Community Benefits Agreements: What Do They Mean for Livable Streets?

Longfellow.pngA rendering of the CBA-mandated walkable development slated for the Longfellow neighborhood of Minneapolis. Image: UrbanWorks Architecture.

Last week, Comptroller John Liu announced plans to convene a task force to study and issue recommendations about community benefits agreements in New York. While details on the task force are still forthcoming, the renewed public attention on these planning tools provides an opportunity to examine how CBAs have worked in New York and how they are increasingly being used to build livable streets.

Community benefits agreements are private contracts between community organizations and developers, requiring that the developer take additional actions for public benefit. In theory, CBAs allow groups that are shut out of the normal planning process to make their voices heard. The first real CBA was tied to the construction of a basketball arena — the Staples Center in Los Angeles, where a coalition of religious, social justice, environmental, health, immigrant and tenant organizations capitalized on public concerns over the project to win promises of living-wage jobs, affordable housing, and local hiring.

In some cases, locals have demanded the inclusion of transportation improvements in the benefits agreement. At the Staples Center, the CBA created a residential permit parking program for the arena’s neighbors. Here in New York, the CBA Columbia University signed as part of its expansion into West Harlem required it to light the viaduct along Broadway and advocate for improvements to subway and bus stations.

Where the public makes livable streets a priority, CBAs can be useful tools. In Minneapolis, one community group in the Longfellow neighborhood was able to win an impressive list of livable streets features from a developer. In addition to traditional CBA provisions like affordable housing and living wage jobs, the locals negotiated a contract mandating bike parking and paths, parking maximums for cars and car sharing, commercial space that engages the sidewalk, and even a requirement that the architecture "must be urban, not suburban, in feel and function."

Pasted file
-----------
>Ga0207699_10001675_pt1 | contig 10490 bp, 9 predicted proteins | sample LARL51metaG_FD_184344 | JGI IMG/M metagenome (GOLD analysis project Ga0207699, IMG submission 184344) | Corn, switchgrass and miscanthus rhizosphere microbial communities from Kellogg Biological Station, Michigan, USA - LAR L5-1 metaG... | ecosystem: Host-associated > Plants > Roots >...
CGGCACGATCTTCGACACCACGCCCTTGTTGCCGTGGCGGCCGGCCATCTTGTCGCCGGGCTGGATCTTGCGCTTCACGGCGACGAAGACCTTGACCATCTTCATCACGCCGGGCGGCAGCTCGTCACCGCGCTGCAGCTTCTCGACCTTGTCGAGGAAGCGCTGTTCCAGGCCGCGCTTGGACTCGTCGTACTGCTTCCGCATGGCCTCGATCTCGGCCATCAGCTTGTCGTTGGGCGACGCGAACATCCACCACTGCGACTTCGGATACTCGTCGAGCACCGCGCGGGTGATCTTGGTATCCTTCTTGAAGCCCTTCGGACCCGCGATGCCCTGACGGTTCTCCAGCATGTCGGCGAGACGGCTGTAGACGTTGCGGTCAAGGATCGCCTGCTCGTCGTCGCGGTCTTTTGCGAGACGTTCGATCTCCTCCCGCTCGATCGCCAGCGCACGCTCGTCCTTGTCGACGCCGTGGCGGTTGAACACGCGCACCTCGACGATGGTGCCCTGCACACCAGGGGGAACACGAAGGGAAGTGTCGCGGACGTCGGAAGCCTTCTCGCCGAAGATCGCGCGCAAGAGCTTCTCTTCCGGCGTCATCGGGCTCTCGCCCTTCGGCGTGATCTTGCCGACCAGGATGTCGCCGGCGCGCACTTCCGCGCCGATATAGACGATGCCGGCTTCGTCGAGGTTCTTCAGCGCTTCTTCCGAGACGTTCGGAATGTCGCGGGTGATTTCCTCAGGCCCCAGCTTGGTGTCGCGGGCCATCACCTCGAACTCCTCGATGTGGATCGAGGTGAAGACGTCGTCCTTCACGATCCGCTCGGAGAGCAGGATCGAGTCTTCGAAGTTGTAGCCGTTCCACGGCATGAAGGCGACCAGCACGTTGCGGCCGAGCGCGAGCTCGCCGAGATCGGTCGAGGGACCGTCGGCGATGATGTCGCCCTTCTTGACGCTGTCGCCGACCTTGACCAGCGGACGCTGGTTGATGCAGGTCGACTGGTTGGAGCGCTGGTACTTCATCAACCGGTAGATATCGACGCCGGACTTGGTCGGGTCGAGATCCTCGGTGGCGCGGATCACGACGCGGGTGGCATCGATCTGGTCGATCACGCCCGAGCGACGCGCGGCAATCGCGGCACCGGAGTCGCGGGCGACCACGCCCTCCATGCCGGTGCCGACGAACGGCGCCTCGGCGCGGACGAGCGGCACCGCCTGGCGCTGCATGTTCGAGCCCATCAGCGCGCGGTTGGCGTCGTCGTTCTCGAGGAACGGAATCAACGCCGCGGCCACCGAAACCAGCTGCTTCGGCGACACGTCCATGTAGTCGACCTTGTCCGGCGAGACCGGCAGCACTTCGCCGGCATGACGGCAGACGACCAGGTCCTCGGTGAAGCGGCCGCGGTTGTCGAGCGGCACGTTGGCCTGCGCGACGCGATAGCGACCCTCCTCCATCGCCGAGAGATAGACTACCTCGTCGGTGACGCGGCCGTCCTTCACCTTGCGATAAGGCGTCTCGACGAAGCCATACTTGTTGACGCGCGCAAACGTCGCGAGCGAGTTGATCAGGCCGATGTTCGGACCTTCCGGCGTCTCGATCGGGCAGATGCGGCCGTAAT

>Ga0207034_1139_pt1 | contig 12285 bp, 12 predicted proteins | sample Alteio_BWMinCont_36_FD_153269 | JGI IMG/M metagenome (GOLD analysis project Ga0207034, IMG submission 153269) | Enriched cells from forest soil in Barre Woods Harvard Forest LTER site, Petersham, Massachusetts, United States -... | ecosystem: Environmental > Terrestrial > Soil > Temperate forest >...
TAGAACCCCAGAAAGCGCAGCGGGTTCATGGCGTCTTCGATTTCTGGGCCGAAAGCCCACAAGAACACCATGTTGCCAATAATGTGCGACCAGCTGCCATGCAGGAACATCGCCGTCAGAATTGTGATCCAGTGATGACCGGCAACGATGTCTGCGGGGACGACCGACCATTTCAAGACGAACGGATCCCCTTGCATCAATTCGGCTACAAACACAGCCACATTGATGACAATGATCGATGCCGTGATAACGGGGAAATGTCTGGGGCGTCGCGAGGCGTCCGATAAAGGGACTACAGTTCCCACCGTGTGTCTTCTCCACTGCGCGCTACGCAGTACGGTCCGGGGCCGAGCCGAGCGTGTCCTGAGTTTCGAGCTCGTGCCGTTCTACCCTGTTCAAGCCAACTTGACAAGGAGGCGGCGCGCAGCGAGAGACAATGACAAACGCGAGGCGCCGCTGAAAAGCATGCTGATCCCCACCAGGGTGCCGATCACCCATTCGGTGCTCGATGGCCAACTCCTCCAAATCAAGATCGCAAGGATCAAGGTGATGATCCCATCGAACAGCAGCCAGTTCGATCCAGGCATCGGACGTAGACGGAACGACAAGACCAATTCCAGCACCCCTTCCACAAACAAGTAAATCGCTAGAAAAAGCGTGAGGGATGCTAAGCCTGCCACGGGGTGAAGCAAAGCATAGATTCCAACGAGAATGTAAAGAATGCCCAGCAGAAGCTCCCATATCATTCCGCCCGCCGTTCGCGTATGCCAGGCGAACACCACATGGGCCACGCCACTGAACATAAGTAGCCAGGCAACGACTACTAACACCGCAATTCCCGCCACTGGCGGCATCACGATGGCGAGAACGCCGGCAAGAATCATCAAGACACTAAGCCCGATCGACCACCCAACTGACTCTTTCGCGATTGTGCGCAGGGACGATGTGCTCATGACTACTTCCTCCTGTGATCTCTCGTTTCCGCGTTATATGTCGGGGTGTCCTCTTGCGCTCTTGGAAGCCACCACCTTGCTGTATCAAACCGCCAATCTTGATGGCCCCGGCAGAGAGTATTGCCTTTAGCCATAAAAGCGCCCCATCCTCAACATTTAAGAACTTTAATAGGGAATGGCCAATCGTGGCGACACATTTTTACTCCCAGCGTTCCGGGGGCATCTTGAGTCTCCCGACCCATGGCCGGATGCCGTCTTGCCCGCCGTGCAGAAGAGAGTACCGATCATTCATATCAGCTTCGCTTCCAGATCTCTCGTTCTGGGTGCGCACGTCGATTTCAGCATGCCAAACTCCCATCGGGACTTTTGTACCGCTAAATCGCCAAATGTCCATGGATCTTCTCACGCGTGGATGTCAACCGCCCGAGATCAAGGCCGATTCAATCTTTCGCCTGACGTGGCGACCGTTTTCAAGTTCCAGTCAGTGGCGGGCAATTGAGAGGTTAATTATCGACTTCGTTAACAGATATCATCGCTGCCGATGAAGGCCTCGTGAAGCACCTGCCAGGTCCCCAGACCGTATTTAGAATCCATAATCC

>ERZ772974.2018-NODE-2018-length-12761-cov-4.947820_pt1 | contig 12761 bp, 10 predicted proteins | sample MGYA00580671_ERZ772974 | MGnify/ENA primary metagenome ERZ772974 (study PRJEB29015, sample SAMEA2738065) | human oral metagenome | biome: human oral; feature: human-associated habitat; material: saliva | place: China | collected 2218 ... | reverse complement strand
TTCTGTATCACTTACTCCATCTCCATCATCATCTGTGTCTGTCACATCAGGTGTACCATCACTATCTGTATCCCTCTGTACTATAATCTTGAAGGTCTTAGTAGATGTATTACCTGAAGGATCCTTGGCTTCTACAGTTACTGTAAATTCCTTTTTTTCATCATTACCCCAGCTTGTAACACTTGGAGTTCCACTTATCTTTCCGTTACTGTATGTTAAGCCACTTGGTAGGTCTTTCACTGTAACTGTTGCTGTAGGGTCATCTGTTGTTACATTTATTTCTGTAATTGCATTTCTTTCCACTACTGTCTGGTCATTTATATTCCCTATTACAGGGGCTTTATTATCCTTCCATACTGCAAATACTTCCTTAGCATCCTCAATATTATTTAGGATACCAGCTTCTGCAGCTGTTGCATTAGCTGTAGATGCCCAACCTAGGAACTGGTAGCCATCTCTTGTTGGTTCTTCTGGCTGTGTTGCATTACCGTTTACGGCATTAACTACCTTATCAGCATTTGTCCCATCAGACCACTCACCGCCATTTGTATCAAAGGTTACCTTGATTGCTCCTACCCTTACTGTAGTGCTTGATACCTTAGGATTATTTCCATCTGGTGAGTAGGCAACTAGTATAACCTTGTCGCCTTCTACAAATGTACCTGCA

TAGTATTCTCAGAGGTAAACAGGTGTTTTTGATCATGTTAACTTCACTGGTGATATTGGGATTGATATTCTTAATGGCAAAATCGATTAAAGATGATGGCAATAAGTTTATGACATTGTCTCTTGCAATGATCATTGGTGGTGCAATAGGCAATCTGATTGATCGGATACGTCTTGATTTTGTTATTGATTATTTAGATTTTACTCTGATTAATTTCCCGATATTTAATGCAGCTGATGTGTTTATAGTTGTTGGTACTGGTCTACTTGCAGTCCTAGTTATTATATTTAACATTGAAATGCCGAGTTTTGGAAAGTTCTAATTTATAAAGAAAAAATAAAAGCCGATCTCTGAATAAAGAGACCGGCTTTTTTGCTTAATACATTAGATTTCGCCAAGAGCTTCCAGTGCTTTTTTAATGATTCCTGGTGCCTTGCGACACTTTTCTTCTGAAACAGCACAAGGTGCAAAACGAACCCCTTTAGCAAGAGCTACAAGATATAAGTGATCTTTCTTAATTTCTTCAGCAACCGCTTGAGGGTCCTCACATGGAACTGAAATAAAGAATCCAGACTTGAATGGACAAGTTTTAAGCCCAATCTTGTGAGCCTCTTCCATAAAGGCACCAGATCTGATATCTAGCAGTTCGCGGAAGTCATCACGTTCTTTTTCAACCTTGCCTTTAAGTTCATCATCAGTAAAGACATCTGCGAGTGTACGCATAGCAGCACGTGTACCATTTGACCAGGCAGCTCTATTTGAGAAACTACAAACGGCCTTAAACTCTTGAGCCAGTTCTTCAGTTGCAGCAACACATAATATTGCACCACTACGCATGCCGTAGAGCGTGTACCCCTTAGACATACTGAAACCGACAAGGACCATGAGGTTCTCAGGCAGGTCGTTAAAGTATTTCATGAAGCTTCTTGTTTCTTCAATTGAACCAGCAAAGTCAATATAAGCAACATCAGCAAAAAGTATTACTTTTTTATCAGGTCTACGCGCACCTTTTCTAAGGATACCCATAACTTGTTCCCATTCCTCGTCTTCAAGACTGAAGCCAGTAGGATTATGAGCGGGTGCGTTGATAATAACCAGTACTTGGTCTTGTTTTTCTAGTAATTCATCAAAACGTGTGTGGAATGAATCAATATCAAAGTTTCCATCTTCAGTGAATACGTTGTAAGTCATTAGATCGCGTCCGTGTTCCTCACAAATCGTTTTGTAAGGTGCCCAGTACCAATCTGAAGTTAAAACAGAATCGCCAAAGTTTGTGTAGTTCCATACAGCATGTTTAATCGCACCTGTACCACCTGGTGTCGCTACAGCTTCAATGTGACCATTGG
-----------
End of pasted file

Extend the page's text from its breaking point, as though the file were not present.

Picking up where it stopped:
Melanie Majors, the executive director of the Longfellow Community Council, explained why her group’s CBA focused so heavily on urban design. "CBAs represent what that community has in terms of priorities and in terms of challenges," she said. "In greater Longfellow, our priorities are to have this livable community."

According to Amy Lavine, an expert on CBAs at Albany Law School, we can expect to see more CBAs like Longfellow’s. "As the CBA process expands and branches out," said Lavine, "you’ll see more different approaches." Indeed, Majors says she received dozens of invitations to present on the Longfellow CBA after it was signed.

In New York, however, the history of community benefits agreements is stained with failures. The CBAs crafted here are often held up as models for what not to do, said Lavine. Millions of dollars that the Yankees promised to local organizations have never been distributed. In Brooklyn, the Atlantic Yards CBA has been criticized as little more than a fig leaf for the developer.

Lavine cited the lack of real community involvement in the negotiations of the Columbia, Atlantic Yards, and Yankee Stadium CBAs as undermining those agreements. "There have also been issues with people taking money from developers," she added. "That’s certainly not a best practice."

The potential to fix the well-documented shortcomings of New York’s CBAs may be limited. "The idea of a CBA is a private contract between two parties," said Lavine. "You can only regulate that so much."

Even so, livable streets advocates should keep their eyes on Liu’s task force. The comptroller’s office says that it hasn’t yet worked out the details of its proposal, but no matter what, CBAs are here to stay. And as the Longfellow project shows, they can help steer development to meet livable streets goals. 


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